Any journalist will tell you that dirty cops make for great news stories. Since one of the fundamental obligations of the press is to seek out official misconduct on the public’s behalf, thoroughly vetted and thoughtful stories about police abuse of power should be a win-win situation for both the public and the media.
This simple formula, however, is tainted when the press fails to ask relevant questions and is content to skim the outermost surface of the police corruption issue.
Two articles this week from the Daily News, also posted on Philly.com, reveal a shocking failure of local journalists to pursue the obvious angles related to two separate police misconduct allegations.
The first article involves a lawsuit against the department stemming from a 2007 narcotics raid on a bodega on West Oak Lane. The bodega’s owner, Jose Duran, alleges that police destroyed his $15,000 surveillance system during the raid and helped themselves to various snacks and $10,000 cash, while they only reported the confiscation of $785. Duran has video footage of the initial minutes of the raid showing the officers disabling the security cameras.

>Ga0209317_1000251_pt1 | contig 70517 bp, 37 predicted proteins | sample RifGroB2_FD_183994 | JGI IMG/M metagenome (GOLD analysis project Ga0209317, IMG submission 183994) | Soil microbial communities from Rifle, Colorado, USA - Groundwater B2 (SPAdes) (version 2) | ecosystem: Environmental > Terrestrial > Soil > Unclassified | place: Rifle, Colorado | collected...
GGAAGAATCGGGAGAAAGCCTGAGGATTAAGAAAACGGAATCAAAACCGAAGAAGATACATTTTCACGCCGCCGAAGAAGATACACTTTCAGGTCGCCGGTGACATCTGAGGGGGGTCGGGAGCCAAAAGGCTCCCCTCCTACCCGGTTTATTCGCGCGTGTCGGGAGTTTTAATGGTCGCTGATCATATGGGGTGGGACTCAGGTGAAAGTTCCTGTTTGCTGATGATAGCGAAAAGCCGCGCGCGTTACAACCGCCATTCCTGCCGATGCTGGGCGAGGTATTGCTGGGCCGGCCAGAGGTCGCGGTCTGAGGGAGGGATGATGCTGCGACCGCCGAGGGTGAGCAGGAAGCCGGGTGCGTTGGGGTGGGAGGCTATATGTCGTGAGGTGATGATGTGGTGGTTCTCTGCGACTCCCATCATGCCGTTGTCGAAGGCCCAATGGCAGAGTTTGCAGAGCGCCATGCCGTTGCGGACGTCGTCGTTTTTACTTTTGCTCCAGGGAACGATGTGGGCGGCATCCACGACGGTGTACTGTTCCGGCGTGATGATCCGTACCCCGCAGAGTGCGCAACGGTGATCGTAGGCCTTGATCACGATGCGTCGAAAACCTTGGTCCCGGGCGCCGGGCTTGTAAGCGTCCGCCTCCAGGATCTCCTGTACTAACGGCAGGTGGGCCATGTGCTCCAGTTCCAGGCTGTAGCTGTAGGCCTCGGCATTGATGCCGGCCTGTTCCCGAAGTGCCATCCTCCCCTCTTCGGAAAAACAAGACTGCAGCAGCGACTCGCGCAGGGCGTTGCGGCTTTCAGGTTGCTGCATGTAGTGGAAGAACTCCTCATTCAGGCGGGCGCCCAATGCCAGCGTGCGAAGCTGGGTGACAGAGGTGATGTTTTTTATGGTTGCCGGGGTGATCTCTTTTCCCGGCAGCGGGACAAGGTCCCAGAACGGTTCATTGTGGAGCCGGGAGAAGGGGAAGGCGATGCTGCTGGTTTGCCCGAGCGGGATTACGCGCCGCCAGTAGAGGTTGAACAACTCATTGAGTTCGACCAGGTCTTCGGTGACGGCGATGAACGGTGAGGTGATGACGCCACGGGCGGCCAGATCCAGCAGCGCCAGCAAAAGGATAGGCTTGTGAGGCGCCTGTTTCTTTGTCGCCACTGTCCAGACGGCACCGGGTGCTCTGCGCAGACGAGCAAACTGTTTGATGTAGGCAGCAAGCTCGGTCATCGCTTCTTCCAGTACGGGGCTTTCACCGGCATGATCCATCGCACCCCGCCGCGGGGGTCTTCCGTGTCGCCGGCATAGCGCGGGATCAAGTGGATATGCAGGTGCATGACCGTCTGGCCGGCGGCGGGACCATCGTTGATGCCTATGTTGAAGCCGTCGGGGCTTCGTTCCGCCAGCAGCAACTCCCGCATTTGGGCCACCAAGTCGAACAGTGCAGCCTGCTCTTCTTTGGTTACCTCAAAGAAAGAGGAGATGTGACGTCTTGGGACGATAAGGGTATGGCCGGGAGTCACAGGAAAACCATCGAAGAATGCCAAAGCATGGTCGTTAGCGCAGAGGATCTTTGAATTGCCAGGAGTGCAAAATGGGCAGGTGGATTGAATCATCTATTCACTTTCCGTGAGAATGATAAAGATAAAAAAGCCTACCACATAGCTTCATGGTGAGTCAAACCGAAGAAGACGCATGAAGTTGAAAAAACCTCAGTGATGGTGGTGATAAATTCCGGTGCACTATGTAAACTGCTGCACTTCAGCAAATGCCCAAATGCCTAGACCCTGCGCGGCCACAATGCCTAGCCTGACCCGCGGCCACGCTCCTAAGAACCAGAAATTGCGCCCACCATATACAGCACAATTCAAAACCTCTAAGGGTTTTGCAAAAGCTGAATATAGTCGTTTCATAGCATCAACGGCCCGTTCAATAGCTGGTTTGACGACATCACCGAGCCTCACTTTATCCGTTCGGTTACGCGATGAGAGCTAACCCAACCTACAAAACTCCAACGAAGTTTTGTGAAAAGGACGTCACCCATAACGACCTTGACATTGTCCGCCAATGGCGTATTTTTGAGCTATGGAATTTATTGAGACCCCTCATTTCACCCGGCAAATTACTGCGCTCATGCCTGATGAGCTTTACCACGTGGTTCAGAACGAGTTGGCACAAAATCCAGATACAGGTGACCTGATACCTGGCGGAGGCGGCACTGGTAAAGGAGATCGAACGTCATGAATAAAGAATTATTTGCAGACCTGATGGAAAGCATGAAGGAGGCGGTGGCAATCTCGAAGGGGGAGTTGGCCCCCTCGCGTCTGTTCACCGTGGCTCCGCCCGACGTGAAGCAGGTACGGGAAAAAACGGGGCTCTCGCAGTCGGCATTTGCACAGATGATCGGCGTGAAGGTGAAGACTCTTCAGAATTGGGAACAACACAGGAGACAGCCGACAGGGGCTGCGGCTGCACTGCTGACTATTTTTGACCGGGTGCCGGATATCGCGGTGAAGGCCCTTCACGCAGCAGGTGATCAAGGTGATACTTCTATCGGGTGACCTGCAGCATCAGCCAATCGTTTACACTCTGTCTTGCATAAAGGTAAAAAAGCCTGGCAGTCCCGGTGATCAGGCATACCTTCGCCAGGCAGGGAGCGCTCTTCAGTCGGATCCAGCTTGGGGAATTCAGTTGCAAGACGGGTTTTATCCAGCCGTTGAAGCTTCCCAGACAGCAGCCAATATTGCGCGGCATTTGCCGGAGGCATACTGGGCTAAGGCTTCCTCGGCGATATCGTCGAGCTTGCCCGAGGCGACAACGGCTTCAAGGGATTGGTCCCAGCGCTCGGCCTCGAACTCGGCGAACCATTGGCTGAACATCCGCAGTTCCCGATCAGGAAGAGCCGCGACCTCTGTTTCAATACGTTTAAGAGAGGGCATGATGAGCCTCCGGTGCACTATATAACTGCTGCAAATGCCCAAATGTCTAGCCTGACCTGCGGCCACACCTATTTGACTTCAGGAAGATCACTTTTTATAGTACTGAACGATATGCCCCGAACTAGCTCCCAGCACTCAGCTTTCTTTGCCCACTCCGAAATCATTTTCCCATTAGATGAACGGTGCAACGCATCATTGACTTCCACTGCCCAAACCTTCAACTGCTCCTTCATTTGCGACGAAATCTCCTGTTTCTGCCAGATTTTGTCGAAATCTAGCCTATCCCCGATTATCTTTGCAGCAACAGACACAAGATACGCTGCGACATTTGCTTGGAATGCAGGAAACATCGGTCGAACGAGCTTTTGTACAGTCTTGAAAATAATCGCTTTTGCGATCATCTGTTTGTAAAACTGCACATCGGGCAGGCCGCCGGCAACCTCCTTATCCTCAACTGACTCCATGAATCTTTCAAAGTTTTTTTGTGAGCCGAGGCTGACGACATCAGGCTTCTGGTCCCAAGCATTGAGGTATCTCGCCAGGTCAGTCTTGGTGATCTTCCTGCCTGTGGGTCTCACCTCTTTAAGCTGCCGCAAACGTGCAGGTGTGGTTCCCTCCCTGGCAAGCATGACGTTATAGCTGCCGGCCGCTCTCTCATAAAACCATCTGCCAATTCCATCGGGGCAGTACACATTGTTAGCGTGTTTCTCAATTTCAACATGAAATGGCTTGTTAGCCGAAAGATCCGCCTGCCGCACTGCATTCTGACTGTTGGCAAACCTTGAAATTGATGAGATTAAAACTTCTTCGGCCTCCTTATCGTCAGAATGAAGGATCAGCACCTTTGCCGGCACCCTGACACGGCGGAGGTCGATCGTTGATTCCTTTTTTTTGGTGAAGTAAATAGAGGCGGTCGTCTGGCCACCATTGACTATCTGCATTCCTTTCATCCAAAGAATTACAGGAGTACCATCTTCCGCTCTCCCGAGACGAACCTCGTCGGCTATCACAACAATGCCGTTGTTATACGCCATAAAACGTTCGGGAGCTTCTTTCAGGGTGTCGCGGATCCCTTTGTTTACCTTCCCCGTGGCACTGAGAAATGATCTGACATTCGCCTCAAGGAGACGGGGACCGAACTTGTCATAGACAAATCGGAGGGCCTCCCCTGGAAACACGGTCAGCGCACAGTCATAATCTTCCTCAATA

While these are very serious allegations and the meat of the story seemed balanced and accurate, I was troubled by how the reporters overlooked a broader issue smoldering between the lines of the lawsuit: Why were the police raiding this business in the first place?
Drum roll, please: The justification for the raid that allegedly resulted in destruction of property and theft was that Mr. Duran’s store was selling drug paraphernalia in the form of tiny baggies with few purposes other than packaging drugs. The story mentions this, but offers no details about this tactic or sources evaluating its effectiveness and the extent of its use.
While small, sealable baggies are convenient for distributing personal amounts of crack, heroin and marijuana, I cannot imagine that drug dealers throw their hands in the air and re-enroll in high school when the bodega shelves are empty of them. I can think of 15 different products in my kitchen alone that could do a serviceable job in narcotics packaging.
Here are some pertinent questions that I would ask as a reporter trying to connect the dots in this story: